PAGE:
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Money Minute: 5 apps that manage your money for you

There are so many financial apps out there, it can be overwhelming to sift through to find the one that fits your needs.

Worry not – we’ve done the hard work for you. Here are a handful of great apps that will help you better manage your money, whether you are investing, saving or just want to have eyes on your cash flow at all times.


Acorns is a great way to get started investing for people with little cash. The app links to your debit card. When you make a purchase that doesn't come out to a round number, Acorns rounds the transaction up to the nearest dollar and saves that change for you. Once you’ve saved up $5, it will deposit the money in an investment account of your choosing. Depending on some personal information the app will ask you to provide – your income, your net worth and your investment goals — it will recommend one of its five investment portfolios, which range from conservative to aggressive. The portfolios consist of ETFs, which are chosen and rebalanced by the Acorns team. You can see exactly how each portfolio is invested beforehand here.

Cost: App is free to download. Acorns charges $1 a month, until you have $5,000 in your account. Above that, the fee is 0.25% of your total assets per month. There are no fees if you decide to withdraw funds.

Mint Bills

Mint Bills is the cousin of Mint, the popular budgeting app and site we all know so well. It’s a separate app in its own right, and it takes all the best Mint has to offer (simple financial account syncing and clear, beautifully designed snapshots of your overall budget) and combines it with the ability to actually pay your bills. Just sync your bill pay account and the bills you pay each month (cable, credit, cellphone, etc.). The app will figure out when your bills are due and alert you. Then you can open the app and pay the bill right then and there. You can also track your savings and investments accounts. We highly recommend taking advantage of the app's alert system, which will tip you off if any suspicious transactions occur or your account balances run low.

Cost: App is free to download. Payments made by bank account are free. But you definitely want to avoid using this app to pay bills by credit. Payments made by credit card are charged a $4.99 processing fee (that switches to a 4% fee if payments are over $125 — ouch).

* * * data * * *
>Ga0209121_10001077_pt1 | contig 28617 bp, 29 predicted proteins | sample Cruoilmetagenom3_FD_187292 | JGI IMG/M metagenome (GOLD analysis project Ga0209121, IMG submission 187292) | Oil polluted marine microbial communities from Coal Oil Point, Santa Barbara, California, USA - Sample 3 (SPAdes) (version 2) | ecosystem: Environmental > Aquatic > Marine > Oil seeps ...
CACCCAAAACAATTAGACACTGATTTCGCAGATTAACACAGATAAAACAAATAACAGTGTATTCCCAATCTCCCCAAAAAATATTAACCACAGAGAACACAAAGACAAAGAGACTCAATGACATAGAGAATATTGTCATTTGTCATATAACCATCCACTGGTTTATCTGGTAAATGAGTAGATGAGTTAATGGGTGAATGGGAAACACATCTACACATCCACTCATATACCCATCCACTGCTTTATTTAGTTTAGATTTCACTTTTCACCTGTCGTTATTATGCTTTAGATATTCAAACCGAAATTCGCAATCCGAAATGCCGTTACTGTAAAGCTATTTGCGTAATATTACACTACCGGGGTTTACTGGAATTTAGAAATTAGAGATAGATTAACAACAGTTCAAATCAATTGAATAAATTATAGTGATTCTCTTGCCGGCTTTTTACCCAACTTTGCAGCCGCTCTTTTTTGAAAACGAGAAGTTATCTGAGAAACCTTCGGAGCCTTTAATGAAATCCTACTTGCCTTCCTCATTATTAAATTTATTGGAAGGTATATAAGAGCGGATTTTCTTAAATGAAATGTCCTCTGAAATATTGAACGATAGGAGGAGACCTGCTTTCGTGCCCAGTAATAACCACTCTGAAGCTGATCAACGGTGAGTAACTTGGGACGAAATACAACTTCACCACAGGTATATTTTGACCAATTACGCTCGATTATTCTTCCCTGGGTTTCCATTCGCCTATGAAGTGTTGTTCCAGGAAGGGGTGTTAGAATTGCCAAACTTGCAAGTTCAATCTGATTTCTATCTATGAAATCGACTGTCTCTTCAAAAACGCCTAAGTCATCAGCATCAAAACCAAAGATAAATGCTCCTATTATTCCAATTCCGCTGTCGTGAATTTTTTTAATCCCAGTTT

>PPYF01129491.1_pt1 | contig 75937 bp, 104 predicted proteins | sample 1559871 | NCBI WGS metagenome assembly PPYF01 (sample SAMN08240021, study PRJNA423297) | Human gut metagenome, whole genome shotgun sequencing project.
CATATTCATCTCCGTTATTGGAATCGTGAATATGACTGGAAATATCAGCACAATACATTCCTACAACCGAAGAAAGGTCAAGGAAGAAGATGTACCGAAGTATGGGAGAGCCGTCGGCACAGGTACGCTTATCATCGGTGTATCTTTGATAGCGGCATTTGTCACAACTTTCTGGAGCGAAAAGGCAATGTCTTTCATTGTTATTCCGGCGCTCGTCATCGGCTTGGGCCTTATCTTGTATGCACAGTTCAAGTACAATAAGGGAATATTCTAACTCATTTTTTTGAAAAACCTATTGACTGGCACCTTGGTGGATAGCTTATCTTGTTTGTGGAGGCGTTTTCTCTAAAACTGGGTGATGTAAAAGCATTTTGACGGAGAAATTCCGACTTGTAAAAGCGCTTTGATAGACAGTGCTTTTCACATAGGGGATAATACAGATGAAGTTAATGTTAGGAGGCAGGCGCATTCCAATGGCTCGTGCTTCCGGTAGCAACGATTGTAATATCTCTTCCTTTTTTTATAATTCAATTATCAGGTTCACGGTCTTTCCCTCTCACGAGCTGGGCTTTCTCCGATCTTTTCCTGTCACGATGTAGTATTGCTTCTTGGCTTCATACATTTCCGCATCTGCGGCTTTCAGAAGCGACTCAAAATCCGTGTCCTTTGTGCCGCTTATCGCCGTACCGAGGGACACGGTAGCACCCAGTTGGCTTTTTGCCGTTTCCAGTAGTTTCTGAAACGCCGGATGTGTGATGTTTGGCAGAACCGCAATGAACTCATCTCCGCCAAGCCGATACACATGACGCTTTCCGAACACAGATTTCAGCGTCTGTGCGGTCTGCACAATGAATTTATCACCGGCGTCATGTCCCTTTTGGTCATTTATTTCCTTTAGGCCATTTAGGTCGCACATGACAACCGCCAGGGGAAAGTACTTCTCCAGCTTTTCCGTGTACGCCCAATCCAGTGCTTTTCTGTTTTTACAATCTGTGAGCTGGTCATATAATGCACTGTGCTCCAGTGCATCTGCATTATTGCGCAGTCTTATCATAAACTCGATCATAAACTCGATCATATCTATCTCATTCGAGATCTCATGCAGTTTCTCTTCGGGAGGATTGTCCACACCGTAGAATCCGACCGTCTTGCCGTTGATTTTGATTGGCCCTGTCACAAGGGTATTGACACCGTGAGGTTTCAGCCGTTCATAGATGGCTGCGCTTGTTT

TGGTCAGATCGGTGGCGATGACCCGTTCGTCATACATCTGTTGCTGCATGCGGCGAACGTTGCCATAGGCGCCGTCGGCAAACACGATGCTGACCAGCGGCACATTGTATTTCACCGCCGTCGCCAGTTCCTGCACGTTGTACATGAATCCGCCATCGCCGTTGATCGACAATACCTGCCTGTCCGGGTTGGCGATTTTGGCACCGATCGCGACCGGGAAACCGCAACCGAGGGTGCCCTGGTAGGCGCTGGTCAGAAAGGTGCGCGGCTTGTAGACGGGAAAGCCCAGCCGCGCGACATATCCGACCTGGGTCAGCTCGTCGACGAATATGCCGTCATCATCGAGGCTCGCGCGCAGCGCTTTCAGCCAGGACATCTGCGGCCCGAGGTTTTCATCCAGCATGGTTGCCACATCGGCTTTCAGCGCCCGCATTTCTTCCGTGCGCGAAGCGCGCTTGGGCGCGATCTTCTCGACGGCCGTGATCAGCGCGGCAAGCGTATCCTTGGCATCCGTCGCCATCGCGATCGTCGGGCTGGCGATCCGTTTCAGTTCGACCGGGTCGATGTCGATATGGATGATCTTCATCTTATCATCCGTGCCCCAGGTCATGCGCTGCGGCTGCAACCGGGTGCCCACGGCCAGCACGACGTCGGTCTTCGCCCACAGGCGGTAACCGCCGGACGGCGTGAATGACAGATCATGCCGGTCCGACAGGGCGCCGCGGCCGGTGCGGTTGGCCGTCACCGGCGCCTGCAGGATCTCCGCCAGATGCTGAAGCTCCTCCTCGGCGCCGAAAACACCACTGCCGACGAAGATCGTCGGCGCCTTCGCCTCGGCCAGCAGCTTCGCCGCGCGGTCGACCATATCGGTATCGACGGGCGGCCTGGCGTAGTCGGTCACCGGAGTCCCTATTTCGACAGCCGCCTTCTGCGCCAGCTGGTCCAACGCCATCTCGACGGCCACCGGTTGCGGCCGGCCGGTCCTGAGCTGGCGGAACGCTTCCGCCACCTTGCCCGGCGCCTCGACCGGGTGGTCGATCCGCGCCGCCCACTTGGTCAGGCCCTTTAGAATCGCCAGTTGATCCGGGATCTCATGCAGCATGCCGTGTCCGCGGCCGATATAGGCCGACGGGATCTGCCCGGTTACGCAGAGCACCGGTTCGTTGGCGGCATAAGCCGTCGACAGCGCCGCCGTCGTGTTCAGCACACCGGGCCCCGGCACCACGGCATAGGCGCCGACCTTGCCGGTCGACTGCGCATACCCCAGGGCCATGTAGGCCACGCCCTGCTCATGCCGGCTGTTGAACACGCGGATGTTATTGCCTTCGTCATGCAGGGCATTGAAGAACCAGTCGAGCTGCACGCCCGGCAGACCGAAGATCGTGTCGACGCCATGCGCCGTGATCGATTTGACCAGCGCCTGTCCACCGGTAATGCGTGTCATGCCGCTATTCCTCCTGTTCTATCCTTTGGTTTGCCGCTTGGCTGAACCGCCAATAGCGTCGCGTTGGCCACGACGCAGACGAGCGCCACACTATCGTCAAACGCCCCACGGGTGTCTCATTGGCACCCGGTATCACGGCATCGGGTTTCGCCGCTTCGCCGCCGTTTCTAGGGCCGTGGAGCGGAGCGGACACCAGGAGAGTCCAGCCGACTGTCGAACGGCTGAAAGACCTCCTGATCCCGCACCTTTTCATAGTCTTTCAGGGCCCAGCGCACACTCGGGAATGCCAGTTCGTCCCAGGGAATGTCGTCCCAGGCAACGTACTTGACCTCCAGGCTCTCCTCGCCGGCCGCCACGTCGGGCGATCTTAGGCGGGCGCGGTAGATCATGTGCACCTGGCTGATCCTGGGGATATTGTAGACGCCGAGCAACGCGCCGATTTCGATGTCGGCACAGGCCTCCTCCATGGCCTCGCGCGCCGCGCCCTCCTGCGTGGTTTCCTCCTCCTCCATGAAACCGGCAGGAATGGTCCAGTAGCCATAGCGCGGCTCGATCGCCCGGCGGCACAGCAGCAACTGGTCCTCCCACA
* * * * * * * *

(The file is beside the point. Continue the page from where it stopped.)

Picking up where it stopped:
Credit Karma

There are so many ways to get your credit score for free these days (credit card companies are giving them away like candy today and even Mint offers a credit score now). But we are fans of Credit Karma because it gives you your all-important credit score from not just one but of two of the three major credit reporting bureaus — Equifax and Transunion. It also summarizes your full credit history, so you can almost immediately see how things like a new credit inquiry or credit limit increase impact your credit score. It’s a great tool to use to monitor your credit for any suspicious activity as well.


Digit is a new app that makes saving so easy you don’t even know you’re doing it. Seriously. Once you sign up, you link the app to your checking account. Using a clever algorithm, the app will monitor your spending, and every few days, it will figure out how much you can afford to save. Then, it automatically siphons some cash into a Digit savings account, which is FDIC-insured up to $250,000.  Digit isn't a bank in its own right. Savings funds are kept in custodial accounts at Wells Fargo and BofI Federal Bank, a spokesperson says.

The app is designed to take only a little bit of cash at a time so you hardly notice the withdrawals. If you’re freaked out about the idea of possibly overdrawing your account, don't — Digit agrees to pay any overdraft fees. In fact, the average
savings transfer is only $18 and most range between $5-$30, they say, so chances of putting their customers in the red are low. In fact, they won't take any amounts over $150 and that's extremely rare.

There is one drawback though: you don’t earn interest on your funds.  So this is definitely the kind of account you don’t want to use for long-term savings, which are better left in high interest-bearing accounts. It could be a great way to mindlessly save up for something like a weekend getaway or gifts for the holidays.

Cost: Free to download. You can make withdrawals for free.

Personal Capital

Personal Capital has all the budget-tracking capabilities of tools like Mint, but it's also great for investors who want to track their investments in one place. One of the app's features analyzes your retirement account fees and mutual fund fees and lets you know if they're higher than average. The Investment Checkup feature gives you a snapshot of how your investments are doing in real time after you have synced your accounts to the app or website.  If you have more than $100,000 in assets, Personal Capital also has a financial advisory branch, which offers low-cost wealth management services.

Cost: The app is free to download. Financial advisory fees start at 0.89% for assets under $1 million.

A quick note of caution: Almost all of these apps require linking your financial accounts in order for them to work. Although they each have their own impressive list of privacy and security protections in place to ensure your information stays secure, we highly encourage you to take whatever steps you can to protect your accounts on your end. Set up a PIN on your smartphone (fingerprint ID is even better). And, if offered, definitely sign up for two-factor password protection and alerts that will let you know when your account changes.

For more in-depth information, check out our list of app safety tips here.

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